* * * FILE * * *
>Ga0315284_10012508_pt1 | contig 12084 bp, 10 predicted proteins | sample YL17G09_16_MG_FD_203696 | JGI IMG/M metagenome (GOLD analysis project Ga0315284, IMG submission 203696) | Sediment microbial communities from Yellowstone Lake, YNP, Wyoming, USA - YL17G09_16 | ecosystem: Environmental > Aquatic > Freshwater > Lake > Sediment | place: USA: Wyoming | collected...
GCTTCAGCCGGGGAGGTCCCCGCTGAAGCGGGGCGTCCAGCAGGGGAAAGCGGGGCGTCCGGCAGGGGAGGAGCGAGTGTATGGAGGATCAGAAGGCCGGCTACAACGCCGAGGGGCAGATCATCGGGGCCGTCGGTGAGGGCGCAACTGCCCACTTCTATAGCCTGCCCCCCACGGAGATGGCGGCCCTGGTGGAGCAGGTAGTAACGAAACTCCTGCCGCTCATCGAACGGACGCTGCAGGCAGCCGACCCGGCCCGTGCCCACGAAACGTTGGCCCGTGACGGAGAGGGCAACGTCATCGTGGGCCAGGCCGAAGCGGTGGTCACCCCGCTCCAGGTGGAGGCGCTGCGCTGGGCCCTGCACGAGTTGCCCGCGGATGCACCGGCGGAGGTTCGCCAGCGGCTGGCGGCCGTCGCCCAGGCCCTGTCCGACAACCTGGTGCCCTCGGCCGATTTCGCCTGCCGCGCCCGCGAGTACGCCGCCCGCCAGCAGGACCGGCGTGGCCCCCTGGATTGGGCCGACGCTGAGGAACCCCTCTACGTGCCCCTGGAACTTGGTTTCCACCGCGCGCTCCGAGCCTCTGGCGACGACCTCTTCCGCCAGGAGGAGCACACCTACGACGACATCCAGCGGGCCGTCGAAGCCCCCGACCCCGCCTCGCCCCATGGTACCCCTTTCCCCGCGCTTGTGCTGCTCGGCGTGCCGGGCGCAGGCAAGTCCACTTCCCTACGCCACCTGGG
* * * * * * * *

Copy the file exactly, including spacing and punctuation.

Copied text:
>Ga0315284_10012508_pt1 | contig 12084 bp, 10 predicted proteins | sample YL17G09_16_MG_FD_203696 | JGI IMG/M metagenome (GOLD analysis project Ga0315284, IMG submission 203696) | Sediment microbial communities from Yellowstone Lake, YNP, Wyoming, USA - YL17G09_16 | ecosystem: Environmental > Aquatic > Freshwater > Lake > Sediment | place: USA: Wyoming | collected...
GCTTCAGCCGGGGAGGTCCCCGCTGAAGCGGGGCGTCCAGCAGGGGAAAGCGGGGCGTCCGGCAGGGGAGGAGCGAGTGTATGGAGGATCAGAAGGCCGGCTACAACGCCGAGGGGCAGATCATCGGGGCCGTCGGTGAGGGCGCAACTGCCCACTTCTATAGCCTGCCCCCCACGGAGATGGCGGCCCTGGTGGAGCAGGTAGTAACGAAACTCCTGCCGCTCATCGAACGGACGCTGCAGGCAGCCGACCCGGCCCGTGCCCACGAAACGTTGGCCCGTGACGGAGAGGGCAACGTCATCGTGGGCCAGGCCGAAGCGGTGGTCACCCCGCTCCAGGTGGAGGCGCTGCGCTGGGCCCTGCACGAGTTGCCCGCGGATGCACCGGCGGAGGTTCGCCAGCGGCTGGCGGCCGTCGCCCAGGCCCTGTCCGACAACCTGGTGCCCTCGGCCGATTTCGCCTGCCGCGCCCGCGAGTACGCCGCCCGCCAGCAGGACCGGCGTGGCCCCCTGGATTGGGCCGACGCTGAGGAACCCCTCTACGTGCCCCTGGAACTTGGTTTCCACCGCGCGCTCCGAGCCTCTGGCGACGACCTCTTCCGCCAGGAGGAGCACACCTACGACGACATCCAGCGGGCCGTCGAAGCCCCCGACCCCGCCTCGCCCCATGGTACCCCTTTCCCCGCGCTTGTGCTGCTCGGCGTGCCGGGCGCAGGCAAGTCCACTTCCCTACGCCACCTGGG